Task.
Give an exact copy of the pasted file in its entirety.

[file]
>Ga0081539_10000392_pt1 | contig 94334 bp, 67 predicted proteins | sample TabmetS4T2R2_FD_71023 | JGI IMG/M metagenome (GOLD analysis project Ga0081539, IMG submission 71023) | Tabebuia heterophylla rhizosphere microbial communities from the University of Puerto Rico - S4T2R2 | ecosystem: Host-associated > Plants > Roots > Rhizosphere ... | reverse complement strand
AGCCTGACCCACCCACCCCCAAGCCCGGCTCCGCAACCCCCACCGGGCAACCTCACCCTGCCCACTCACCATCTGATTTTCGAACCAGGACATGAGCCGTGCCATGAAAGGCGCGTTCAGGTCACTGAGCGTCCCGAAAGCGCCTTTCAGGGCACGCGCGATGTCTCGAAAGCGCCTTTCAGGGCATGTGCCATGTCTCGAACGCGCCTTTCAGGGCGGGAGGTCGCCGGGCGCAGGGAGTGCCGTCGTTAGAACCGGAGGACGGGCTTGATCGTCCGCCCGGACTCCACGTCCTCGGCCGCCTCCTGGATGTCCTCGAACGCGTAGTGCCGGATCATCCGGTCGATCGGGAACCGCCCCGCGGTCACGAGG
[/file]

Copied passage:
>Ga0081539_10000392_pt1 | contig 94334 bp, 67 predicted proteins | sample TabmetS4T2R2_FD_71023 | JGI IMG/M metagenome (GOLD analysis project Ga0081539, IMG submission 71023) | Tabebuia heterophylla rhizosphere microbial communities from the University of Puerto Rico - S4T2R2 | ecosystem: Host-associated > Plants > Roots > Rhizosphere ... | reverse complement strand
AGCCTGACCCACCCACCCCCAAGCCCGGCTCCGCAACCCCCACCGGGCAACCTCACCCTGCCCACTCACCATCTGATTTTCGAACCAGGACATGAGCCGTGCCATGAAAGGCGCGTTCAGGTCACTGAGCGTCCCGAAAGCGCCTTTCAGGGCACGCGCGATGTCTCGAAAGCGCCTTTCAGGGCATGTGCCATGTCTCGAACGCGCCTTTCAGGGCGGGAGGTCGCCGGGCGCAGGGAGTGCCGTCGTTAGAACCGGAGGACGGGCTTGATCGTCCGCCCGGACTCCACGTCCTCGGCCGCCTCCTGGATGTCCTCGAACGCGTAGTGCCGGATCATCCGGTCGATCGGGAACCGCCCCGCGGTCACGAGG